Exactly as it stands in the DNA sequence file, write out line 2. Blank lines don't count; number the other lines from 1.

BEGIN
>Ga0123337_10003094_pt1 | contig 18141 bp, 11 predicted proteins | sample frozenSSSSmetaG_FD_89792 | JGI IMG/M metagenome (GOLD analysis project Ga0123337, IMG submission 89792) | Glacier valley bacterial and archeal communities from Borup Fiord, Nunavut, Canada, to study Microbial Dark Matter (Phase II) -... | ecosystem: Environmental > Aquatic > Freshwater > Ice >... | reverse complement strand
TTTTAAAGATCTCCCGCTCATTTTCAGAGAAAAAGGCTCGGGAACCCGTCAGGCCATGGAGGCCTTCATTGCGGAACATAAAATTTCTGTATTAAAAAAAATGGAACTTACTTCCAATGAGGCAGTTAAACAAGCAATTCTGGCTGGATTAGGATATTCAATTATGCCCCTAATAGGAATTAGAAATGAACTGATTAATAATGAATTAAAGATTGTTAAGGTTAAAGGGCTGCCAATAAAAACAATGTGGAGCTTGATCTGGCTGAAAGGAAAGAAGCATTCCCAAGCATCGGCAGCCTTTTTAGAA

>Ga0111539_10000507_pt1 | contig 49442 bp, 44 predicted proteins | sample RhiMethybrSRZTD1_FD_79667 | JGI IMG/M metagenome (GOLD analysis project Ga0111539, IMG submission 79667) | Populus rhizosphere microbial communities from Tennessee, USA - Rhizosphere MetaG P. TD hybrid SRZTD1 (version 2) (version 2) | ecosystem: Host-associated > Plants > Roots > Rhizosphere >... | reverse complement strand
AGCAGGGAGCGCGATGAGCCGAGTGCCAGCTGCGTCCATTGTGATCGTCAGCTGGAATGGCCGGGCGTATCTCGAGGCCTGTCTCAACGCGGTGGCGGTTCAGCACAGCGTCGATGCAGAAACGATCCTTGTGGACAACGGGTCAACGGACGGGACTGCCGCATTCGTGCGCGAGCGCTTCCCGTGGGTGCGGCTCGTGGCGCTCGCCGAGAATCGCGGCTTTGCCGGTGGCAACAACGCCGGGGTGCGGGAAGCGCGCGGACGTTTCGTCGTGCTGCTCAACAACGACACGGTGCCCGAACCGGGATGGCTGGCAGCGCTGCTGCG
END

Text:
TTTTAAAGATCTCCCGCTCATTTTCAGAGAAAAAGGCTCGGGAACCCGTCAGGCCATGGAGGCCTTCATTGCGGAACATAAAATTTCTGTATTAAAAAAAATGGAACTTACTTCCAATGAGGCAGTTAAACAAGCAATTCTGGCTGGATTAGGATATTCAATTATGCCCCTAATAGGAATTAGAAATGAACTGATTAATAATGAATTAAAGATTGTTAAGGTTAAAGGGCTGCCAATAAAAACAATGTGGAGCTTGATCTGGCTGAAAGGAAAGAAGCATTCCCAAGCATCGGCAGCCTTTTTAGAA